In order to know that you are giving the encryption key to the right person, you'll need to work out some form of authentication that tells you the receiver is who you think they are.
This can often be done with PKI - the receiver can signup with a certificate provider, verify his credentials, get a signed certificate and send you his certificate. The certificate will include a public key, which (if configured correctly) can be used as an assymetric encryption key. Encrypt the symmetric encryption key with the receiver's public key and send it to him. He can then use his private key to decrypt it. As the only person who holds this private key, he's the only person who can get the encryption key for your message.
The limitation here is that your point of trust (the PKI certificate provider) is only as good as the authentication mechanism. If your colleague lives in an igloo in the North Pole and can't have any contact with humans, his means of authentication will be limited to the stuff he has with him in the igloo - presumably his Internet connection and his wallet. He may be able to send a scan of a driver's license or passport, or physical copy of his signature. He may know some information about himself that only he could know. That will qualify him for a low-end sort of PKI (I believe, for example, you can get a certificate from GoDaddy under these conditions). Other forms of certificate provisioning may require appearing in person to a qualified agent who will verify that you look like your passport, and that other means of verification are approved. That works fine for a regular situation where you and your colleague may not be able to talk out of band, but your colleague isn't necessarily in an igloo.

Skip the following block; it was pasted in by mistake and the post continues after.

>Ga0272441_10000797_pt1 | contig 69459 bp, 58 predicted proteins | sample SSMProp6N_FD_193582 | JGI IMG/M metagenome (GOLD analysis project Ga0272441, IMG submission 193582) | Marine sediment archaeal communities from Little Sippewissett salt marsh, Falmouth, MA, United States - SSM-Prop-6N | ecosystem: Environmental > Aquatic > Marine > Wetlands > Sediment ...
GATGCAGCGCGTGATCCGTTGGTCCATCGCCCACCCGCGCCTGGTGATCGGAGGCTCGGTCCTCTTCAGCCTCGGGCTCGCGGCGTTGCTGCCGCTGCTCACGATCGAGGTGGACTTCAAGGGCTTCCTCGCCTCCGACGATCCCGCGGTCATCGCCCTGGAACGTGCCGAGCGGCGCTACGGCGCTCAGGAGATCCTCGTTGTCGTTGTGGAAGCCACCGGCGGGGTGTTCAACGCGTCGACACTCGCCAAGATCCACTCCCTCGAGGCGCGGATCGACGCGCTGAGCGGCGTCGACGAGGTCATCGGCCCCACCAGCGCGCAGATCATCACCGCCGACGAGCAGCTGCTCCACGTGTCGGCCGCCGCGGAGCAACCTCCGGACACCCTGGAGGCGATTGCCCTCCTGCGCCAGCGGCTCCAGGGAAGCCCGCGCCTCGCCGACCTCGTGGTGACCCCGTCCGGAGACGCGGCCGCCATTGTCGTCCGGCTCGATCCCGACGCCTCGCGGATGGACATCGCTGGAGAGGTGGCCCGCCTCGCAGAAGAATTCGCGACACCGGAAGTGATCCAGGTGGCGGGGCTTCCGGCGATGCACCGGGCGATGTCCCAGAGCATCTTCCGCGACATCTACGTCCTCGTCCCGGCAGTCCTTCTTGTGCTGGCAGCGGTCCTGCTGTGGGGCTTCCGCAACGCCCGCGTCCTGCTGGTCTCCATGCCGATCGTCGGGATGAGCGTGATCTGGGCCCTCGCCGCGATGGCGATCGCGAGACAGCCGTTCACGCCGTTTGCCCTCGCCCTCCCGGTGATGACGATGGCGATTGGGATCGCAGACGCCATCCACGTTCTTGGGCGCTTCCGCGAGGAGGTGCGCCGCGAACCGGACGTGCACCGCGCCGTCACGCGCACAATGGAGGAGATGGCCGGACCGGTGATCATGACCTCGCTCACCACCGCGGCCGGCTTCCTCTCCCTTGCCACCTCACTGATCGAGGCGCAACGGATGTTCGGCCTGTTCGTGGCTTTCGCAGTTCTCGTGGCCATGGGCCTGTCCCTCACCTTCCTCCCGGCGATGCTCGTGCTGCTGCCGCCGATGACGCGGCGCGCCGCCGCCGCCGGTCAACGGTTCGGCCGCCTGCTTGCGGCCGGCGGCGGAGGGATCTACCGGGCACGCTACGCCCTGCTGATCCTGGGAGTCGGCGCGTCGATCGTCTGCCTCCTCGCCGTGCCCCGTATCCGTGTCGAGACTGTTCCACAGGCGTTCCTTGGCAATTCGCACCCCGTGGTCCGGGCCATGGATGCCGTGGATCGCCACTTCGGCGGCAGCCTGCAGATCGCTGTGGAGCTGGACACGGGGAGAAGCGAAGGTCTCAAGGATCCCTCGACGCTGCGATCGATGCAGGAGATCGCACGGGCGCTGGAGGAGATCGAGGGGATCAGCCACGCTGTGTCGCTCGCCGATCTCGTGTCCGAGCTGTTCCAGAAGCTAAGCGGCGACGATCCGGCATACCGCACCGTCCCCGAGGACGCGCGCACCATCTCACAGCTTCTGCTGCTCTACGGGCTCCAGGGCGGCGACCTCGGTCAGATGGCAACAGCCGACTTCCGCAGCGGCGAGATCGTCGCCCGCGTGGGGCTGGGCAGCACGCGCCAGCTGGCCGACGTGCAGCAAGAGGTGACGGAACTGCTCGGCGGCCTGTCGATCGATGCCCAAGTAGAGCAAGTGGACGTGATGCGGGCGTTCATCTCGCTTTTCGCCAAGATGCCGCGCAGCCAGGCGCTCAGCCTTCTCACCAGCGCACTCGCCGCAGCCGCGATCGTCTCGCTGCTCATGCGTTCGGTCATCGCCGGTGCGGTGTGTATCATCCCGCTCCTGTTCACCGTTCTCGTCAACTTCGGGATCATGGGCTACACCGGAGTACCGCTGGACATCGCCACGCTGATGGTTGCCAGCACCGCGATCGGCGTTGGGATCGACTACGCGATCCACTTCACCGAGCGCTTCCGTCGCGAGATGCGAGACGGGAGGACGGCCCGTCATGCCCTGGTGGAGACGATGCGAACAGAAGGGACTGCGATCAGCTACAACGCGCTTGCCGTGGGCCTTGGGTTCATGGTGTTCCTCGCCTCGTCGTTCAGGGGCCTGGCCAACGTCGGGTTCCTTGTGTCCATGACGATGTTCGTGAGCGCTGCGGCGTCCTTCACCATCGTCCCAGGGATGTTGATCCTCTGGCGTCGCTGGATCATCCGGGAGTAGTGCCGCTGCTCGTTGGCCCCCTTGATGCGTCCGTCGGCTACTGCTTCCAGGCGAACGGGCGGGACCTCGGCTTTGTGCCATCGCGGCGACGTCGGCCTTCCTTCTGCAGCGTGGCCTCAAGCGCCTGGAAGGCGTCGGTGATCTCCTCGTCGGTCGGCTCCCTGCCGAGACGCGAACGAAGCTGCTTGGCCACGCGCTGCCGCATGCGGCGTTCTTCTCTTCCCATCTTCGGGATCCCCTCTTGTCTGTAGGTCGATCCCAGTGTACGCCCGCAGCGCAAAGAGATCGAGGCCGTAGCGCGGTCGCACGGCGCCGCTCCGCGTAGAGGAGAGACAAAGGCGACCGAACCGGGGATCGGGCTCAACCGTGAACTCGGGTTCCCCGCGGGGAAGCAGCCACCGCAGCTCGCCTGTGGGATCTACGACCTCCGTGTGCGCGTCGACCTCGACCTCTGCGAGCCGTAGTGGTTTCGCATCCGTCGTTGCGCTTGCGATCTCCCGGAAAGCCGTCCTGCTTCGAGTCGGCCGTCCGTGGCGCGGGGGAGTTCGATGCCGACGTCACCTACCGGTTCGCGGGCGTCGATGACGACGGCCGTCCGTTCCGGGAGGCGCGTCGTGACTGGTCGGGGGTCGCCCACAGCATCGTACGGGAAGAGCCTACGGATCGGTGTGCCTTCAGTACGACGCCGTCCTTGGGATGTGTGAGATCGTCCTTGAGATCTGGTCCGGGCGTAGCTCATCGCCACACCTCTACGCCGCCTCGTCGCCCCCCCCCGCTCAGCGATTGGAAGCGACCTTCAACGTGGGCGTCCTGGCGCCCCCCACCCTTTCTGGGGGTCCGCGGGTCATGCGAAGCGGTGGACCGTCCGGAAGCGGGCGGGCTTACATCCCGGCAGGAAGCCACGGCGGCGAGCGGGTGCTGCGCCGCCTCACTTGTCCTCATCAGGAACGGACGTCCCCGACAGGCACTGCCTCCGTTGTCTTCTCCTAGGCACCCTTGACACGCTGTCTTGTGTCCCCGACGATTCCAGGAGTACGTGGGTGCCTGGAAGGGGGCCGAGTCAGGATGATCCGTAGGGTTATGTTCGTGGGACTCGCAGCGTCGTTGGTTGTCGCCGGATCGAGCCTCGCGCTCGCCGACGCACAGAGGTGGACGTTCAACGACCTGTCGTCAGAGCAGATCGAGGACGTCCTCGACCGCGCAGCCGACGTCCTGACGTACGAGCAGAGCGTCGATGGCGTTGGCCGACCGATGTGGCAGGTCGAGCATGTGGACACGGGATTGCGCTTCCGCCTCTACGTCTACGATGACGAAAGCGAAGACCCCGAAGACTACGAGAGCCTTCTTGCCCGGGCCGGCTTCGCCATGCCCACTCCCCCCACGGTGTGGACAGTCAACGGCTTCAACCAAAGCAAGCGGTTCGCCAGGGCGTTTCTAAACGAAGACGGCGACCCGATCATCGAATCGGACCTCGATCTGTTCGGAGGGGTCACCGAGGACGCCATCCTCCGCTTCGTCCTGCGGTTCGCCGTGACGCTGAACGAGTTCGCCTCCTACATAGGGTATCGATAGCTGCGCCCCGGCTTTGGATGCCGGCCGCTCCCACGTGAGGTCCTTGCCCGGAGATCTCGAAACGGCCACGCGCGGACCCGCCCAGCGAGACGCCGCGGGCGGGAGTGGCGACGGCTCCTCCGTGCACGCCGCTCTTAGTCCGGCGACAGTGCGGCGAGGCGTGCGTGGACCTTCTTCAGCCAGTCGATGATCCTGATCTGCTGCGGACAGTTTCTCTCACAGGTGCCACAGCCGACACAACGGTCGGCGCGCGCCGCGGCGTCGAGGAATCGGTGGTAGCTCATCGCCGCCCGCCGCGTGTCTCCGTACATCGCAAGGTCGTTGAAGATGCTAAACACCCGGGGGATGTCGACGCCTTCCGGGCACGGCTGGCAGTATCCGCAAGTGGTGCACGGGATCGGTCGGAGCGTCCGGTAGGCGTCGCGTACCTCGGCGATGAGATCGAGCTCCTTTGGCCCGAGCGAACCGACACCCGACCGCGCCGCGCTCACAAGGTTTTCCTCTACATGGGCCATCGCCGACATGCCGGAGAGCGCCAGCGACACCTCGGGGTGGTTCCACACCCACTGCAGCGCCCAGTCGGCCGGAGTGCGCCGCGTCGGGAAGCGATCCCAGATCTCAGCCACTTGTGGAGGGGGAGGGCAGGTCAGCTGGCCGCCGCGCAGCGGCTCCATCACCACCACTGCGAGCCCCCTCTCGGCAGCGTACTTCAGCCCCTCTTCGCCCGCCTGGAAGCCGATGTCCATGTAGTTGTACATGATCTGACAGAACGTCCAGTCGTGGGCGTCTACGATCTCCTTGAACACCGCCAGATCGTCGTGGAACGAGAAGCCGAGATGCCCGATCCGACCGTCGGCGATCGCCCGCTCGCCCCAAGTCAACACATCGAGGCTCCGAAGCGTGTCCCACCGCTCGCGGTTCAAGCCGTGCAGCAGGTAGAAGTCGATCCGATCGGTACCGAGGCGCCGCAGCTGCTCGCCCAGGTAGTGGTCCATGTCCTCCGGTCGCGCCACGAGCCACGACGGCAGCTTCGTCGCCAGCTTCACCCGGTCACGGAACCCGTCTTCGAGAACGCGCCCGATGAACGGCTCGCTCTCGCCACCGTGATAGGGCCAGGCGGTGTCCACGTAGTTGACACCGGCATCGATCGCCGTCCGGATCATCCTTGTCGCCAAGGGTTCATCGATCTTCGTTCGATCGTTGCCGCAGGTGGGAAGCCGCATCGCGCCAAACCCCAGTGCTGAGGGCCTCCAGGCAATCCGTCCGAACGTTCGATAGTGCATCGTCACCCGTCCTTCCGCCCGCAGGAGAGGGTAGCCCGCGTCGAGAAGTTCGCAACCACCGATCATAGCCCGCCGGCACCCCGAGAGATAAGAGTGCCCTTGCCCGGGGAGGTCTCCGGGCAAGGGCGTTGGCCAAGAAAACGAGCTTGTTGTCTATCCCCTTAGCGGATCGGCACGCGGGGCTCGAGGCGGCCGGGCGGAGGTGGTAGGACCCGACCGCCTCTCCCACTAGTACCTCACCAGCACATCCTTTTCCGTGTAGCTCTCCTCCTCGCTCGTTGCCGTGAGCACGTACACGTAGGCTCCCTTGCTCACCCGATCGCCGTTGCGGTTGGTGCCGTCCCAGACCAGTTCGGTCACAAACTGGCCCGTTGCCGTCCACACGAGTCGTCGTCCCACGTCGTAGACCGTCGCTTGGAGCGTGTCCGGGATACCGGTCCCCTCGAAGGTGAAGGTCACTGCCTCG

Protocols like TLS can also work - it's using a handshake with a key exchange that allows secure communication between two points - the only challenge is knowing for certain that you have made a TLS connection to the recipient and not a man in the middle.